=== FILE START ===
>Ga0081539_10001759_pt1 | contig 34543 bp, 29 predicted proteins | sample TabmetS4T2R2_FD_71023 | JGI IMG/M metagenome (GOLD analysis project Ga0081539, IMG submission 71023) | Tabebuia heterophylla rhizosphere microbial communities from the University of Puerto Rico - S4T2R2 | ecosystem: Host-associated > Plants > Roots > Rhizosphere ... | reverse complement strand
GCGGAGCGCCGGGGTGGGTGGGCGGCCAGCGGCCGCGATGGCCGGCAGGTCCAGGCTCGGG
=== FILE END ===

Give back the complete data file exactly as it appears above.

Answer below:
>Ga0081539_10001759_pt1 | contig 34543 bp, 29 predicted proteins | sample TabmetS4T2R2_FD_71023 | JGI IMG/M metagenome (GOLD analysis project Ga0081539, IMG submission 71023) | Tabebuia heterophylla rhizosphere microbial communities from the University of Puerto Rico - S4T2R2 | ecosystem: Host-associated > Plants > Roots > Rhizosphere ... | reverse complement strand
GCGGAGCGCCGGGGTGGGTGGGCGGCCAGCGGCCGCGATGGCCGGCAGGTCCAGGCTCGGG